Rica merely nodded and took her own sip. The French woman was correct, it was far better than English tea.
When the meal was over the trio of house servants arrived on cue without being called. They cleared the luncheon debris onto the cart and wheeled it away, leaving the tea service. The male asked something in an Asian tongue that neither Rica nor Menie couldn’t place. The feline replied in kind and the monkey bowed out of the atrium.
The Roe deer femme looked to their hostess. “What language was that, if I may ask?”
Setting her cup down onto its saucer the brown-furred femme answered, “That was Vietnamese, and a common enough tongue in what is regarded today as French Indochina.”
The Brittany femme cocked her head. “And you are Vietnamese as well?”
Mdm. Bigeard smiled. “In answer to your next questions: My grandmother was the daughter of a Chinese merchant in Hanoi, and my grandfather was a Senegalese legionnaire who was stationed there. Thus I’m part Chinese, part African, and totally Vietnamese.”
Her guests looked to one another again before Menie spoke up. “And that was how you met your husband, the capitaine?”
“Oui. He had arrived in my country over fifteen years ago, but only knew me in the last two years of his service there. He courted me during that time before I consented to be his bride. It is not uncommon for Legionnaires to wed women from other countries as they are expected to remain at their stations in those countries.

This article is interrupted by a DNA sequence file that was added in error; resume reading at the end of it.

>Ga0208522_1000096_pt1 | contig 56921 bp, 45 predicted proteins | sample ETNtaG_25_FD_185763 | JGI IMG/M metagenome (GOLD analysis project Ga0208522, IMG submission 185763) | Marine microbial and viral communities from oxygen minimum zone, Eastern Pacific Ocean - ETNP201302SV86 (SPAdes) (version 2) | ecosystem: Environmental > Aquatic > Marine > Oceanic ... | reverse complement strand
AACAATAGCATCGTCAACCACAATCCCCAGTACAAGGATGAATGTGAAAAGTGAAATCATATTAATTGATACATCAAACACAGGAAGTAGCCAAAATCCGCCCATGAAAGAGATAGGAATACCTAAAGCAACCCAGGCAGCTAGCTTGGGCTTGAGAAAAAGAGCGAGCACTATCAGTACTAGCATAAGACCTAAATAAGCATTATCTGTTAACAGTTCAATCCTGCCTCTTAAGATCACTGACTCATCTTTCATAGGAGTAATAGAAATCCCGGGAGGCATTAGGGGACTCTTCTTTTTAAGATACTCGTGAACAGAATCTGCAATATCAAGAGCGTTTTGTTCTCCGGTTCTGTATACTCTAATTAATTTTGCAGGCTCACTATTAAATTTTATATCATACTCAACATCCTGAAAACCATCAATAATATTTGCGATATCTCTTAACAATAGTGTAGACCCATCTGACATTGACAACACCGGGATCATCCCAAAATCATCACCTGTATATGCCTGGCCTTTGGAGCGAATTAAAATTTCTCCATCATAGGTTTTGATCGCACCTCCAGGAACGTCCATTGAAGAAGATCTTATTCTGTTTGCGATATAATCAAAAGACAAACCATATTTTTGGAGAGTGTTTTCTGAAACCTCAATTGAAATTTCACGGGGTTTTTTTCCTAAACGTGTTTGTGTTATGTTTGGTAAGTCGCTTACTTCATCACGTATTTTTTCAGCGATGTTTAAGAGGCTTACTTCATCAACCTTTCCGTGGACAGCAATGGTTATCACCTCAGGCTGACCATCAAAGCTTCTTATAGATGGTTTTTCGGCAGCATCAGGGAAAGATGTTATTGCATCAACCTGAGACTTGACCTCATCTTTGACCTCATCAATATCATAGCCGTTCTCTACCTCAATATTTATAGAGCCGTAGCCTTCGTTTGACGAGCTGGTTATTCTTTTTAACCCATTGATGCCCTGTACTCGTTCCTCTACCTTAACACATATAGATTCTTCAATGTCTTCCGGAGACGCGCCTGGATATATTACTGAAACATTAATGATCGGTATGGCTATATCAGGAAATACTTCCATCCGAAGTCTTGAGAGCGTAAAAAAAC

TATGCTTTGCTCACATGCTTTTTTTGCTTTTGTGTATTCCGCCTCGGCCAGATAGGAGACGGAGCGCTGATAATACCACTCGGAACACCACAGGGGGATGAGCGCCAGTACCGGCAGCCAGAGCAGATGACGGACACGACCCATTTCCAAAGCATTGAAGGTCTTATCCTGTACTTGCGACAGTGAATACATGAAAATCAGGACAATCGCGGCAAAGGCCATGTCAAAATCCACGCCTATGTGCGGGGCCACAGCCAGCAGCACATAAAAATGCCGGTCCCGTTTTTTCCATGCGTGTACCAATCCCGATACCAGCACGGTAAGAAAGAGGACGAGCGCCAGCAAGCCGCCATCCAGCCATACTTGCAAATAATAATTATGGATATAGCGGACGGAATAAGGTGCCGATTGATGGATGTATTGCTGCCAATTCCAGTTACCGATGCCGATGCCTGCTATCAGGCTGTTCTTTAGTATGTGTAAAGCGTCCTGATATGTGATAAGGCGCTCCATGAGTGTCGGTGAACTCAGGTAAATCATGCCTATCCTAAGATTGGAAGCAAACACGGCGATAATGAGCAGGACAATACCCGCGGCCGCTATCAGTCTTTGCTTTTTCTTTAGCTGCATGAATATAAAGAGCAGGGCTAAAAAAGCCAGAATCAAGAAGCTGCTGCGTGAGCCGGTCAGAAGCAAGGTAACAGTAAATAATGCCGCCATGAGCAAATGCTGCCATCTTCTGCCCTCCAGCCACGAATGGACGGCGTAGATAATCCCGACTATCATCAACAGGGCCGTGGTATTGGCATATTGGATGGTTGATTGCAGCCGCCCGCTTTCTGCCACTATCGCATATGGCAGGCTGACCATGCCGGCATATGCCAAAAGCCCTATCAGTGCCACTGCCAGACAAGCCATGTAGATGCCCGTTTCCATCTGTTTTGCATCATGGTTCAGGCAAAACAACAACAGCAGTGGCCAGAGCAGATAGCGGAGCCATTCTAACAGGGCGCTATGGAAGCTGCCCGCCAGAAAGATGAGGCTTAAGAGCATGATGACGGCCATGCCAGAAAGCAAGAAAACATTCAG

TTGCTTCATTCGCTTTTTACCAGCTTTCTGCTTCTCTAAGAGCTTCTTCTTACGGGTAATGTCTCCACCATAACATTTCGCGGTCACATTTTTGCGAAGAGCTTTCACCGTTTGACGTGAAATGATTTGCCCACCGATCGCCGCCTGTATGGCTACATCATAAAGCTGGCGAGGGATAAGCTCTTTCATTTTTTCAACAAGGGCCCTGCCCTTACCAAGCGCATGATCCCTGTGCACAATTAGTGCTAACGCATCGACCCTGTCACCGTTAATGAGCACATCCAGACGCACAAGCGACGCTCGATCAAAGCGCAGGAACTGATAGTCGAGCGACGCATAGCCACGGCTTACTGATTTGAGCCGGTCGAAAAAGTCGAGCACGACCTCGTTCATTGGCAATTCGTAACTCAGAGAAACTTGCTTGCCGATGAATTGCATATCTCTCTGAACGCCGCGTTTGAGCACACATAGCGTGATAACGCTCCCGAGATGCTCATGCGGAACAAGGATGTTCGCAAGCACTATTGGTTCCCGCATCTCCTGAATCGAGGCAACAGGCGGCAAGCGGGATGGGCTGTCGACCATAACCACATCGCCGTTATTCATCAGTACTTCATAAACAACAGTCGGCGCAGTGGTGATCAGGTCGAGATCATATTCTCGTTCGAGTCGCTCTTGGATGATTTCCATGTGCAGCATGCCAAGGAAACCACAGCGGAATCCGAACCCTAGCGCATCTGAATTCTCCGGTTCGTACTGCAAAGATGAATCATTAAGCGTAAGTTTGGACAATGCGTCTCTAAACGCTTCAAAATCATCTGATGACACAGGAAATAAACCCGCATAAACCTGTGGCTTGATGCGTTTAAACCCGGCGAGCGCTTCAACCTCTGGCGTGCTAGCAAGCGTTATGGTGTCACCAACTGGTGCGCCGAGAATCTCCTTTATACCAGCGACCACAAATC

“But as Capitaine Bigeard was from a minor noble house here in France, and certain circumstances arose, that I should stay here for some time and learn what is expected of a French noblewoman, and wife, in regard to social standing and etiquette. And to get me safely out of country as troubles with local warlords and vicious gangs were on the rise again. Most likely stirred up by communists out of China.”
Rica Mader digested this bit of news, then centered her attention on something that was stated to her on their ride to the manse.
“On our way here, you called me ‘sister’, and knew everything about my involvement with the Vril Society. How did you know?”
Their hostess took a sip from her cup before setting it down once again. Then resting her elbows on the edge of the glass tabletop, she steepled her slender fingers before her and looked to the doe over them.
“I called you ‘sister’ because we are of a like profession. We are diviners, mediums if you will, and use our skills to make a living, though my means is not as necessary for earning my daily bread, such as yourself.
“There is a small group of us that call ourselves the ‘Daughters of Isis’. We’ve met through our contacts within ‘the spirit world’, and over time we eventually contacted each other in person. At the moment there are only seven of us within this group here in Strasburg, and we meet three times a month for dinner and cards, followed by a session of greater importance.”